Tuesday, October 27, 2009

12 Things I learned from Supermen!

The Greg Sadowski-edited collection Supermen!: The First Wave of Comic Book Heroes 1936-1941 is quite nice, full of crazy Golden Age superhero stories from the dawn of the genre. Here's some stuff I found out while reading.

1. "Superhero" can be pretty loosely-defined

The early crime-fighters took several different tacks in their missions, not just limited to the spandex-wearing, power-having musclemen we're familiar with (or perhaps the scope of this book was widened to include some good stories in tangential genres or by famous creators). The heroes here include space-faring adventurers (who also often fight crime), occult-manipulating magicians, whatever the hell you call Fletcher Hanks' heroes, guys wearing masks, and one adventurer in a vast underground kingdom. That's a motley crew, but an entertaining one.

2. In these stories, disbelief must often not only be suspended, but strung up and mercilessly whipped, then drawn and quartered

That metaphor got away from me, but the point is that the stuff these creators came up with is pretty nuts, the kind of thing that anybody with any knowledge of the world would find ridiculously childish today. Maybe that's just an indication of the intended audience, or maybe the fact that people knew less about the world back then opened up more avenues for possible ideas that would just be too far-fetched today. For instance, in Will Eisner and Lou Fine's "The Flame", a gangster brings back a bunch of natives from "an unexplored section of the Gobi" who live for hundreds of years, have super-strength and skin so tough that they're impervious to bullets, sport skull-like visages, and are so childlike that they'll follow anybody's orders. That's just nuts. It does make for a good visual though:

3. Will Eisner could draw great facial expressions and sexy dames as early as 1939

4. While Jack Kirby was never Leonardo Da Vinci, his grasp of human anatomy certainly got better when he was older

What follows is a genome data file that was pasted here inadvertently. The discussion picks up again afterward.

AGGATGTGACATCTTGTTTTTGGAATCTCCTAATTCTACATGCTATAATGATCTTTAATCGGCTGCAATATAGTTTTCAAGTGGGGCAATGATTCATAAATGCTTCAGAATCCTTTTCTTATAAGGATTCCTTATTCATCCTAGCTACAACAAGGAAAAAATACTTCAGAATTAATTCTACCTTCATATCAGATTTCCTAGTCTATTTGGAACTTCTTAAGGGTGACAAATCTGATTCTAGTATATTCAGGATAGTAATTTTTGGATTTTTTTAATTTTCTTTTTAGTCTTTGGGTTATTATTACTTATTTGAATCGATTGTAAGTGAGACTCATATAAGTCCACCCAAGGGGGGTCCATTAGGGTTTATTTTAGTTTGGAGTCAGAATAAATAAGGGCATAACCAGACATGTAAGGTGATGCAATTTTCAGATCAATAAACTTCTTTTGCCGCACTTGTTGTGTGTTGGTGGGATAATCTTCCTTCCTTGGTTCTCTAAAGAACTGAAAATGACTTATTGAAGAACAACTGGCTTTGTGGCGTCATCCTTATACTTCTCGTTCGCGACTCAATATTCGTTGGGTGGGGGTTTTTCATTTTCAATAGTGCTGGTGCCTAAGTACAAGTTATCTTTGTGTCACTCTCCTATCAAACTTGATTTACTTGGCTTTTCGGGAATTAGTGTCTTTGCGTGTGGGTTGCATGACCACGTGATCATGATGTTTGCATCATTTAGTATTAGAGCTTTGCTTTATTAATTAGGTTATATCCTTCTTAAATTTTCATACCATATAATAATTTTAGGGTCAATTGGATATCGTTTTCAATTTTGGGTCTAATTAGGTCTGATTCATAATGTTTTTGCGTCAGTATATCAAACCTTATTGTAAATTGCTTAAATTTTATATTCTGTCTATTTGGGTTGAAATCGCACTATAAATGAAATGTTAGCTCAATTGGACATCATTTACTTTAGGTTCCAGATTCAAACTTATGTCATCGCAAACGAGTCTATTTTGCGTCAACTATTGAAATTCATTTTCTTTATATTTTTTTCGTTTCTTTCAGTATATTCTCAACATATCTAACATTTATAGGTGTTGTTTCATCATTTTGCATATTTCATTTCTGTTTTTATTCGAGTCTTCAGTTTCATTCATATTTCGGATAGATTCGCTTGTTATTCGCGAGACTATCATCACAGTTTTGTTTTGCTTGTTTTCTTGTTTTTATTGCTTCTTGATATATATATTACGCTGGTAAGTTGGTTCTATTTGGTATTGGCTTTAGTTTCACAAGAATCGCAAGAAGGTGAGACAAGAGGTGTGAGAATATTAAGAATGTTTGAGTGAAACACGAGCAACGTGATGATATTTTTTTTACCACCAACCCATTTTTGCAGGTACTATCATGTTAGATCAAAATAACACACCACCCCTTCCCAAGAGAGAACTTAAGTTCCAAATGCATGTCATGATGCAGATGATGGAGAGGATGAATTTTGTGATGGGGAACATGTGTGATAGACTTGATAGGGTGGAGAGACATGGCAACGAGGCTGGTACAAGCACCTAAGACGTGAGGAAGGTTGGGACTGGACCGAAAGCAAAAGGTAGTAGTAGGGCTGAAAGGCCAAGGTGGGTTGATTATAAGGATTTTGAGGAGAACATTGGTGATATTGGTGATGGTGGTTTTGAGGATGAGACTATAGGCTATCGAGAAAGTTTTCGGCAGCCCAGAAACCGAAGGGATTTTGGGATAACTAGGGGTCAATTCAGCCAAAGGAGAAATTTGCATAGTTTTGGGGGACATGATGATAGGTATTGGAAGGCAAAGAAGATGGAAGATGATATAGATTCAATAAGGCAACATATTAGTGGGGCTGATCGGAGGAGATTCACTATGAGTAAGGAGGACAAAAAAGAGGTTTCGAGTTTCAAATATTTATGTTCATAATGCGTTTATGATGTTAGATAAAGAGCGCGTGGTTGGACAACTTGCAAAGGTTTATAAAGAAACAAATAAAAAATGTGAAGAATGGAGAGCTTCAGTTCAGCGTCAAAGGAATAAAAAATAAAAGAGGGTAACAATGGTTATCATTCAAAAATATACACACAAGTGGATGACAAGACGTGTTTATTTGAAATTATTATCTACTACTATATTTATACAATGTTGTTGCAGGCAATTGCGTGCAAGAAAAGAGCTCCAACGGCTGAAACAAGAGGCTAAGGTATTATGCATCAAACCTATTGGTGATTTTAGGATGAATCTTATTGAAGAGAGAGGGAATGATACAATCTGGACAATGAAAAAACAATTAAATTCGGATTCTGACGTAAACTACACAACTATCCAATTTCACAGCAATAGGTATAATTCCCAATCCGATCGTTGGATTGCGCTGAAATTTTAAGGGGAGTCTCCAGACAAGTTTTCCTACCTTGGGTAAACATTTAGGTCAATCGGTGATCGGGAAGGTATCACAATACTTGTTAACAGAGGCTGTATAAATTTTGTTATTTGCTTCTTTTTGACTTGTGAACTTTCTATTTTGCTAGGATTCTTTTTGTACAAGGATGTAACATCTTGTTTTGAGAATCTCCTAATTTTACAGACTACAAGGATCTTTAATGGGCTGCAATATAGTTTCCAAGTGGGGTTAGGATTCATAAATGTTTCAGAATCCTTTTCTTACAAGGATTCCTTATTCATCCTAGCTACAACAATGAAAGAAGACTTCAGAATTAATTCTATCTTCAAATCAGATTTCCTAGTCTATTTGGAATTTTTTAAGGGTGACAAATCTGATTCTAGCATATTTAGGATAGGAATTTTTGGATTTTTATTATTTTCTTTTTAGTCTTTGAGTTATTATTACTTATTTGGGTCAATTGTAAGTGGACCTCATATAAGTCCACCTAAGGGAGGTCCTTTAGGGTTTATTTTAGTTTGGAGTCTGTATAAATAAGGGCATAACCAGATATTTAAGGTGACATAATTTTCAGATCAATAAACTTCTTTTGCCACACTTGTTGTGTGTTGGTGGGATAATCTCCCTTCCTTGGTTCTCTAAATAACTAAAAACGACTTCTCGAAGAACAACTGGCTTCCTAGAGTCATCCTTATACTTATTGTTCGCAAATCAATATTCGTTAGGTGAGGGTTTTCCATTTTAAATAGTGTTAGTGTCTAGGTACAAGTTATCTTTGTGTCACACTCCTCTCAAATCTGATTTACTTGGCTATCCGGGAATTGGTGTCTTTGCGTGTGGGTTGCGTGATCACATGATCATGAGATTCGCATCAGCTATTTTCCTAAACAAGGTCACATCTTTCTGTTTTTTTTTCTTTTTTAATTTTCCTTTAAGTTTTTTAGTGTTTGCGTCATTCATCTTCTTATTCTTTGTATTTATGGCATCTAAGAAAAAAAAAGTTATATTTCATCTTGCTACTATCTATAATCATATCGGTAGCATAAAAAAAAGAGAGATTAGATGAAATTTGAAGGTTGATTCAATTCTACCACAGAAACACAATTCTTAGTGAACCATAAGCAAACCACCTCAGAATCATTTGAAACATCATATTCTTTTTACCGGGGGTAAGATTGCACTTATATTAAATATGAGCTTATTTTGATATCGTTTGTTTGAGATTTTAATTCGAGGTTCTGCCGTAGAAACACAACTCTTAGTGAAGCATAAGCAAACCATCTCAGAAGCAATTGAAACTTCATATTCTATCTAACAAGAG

Just look at the freakish Cosmic Carson in this panel:

The story around it is fairly unreadable as well, but mostly due to a coloring job that sees Carson's spacesuit switch to a different hue each panel in the middle of a fight scene, making it impossible to tell what is happening.

5. The stories within comic books often don't match the covers, but I can't imagine not wanting to buy these and find out what's inside

Wow, check out this amazing piece of work by Will Eisner and Lou Fine:

Holy crap! And this grotesque beaut by Jack Cole is arresting for a completely different reason:

6. Yes, Fletcher Hanks was totally insane

Everybody knows this already, since the publication of I Shall Destroy All the Civilized Planets! and You Shall Die By Your Own Evil Creation!, but I'm late to the game, so the two Hanks stories presented here, featuring Stardust and Fantomah, are enough to convince me that his comics are worth reading for all their demented energy. I can't say they're actually good, but they're certainly something. I'm especially impressed by a moment where Stardust rescues a woman who's too frightened to go home, so he hits her with an anti-gravity ray and leaves her hanging in mid-air while he goes and kills a bunch of space vultures. What a bastard.

7. Marvelo, Monarch of Magicians, has the most convoluted plan for stopping crime ever

In this story by Gardner Fox and Fred Guardineer, Marvelo comes to America and only gets caught up in the crime-fighting game when some gangsters try to shove him out of the way and get in his taxi. So he turns them into pigs and raises the ire of the head gangster, Big Shot Bonnet. A few seconds later, Bonnet's guys do a drive-by on a rival, so Marvelo whips up a cyclone that deposits their car on top of a skyscraper. Big Shot then decides to rob the Treasury, but Marvelo finds out, so he stops the armored car on the way, making it fall apart and put itself back together to show off for the guards, then drives it up and has some skeletons get out to scare Big Shot, and turns the gold into gravestones bearing his name. Then he makes a statue of George Washington come alive and carry the goons off to jail, but lets Big Shot go to try to scare a confession out of him. He makes Big Shot think everything he touches turns to gold, prompting him to break out a pickaxe and start taking apart a subway platform. When he comes to his senses, he decides a rival gangster is causing the visions, so he goes to confront him, but when he gets there and they're about to shoot each other, Marvelo turns their guns "spongy", then whey they try to beat him up, he confuses their sense of direction, turns one's limbs rubbery, and makes the other melt into a puddle of liquid. So they decide to confess (to the robbery that only one of them was already caught committing, I guess), and that's the end of crime in the city!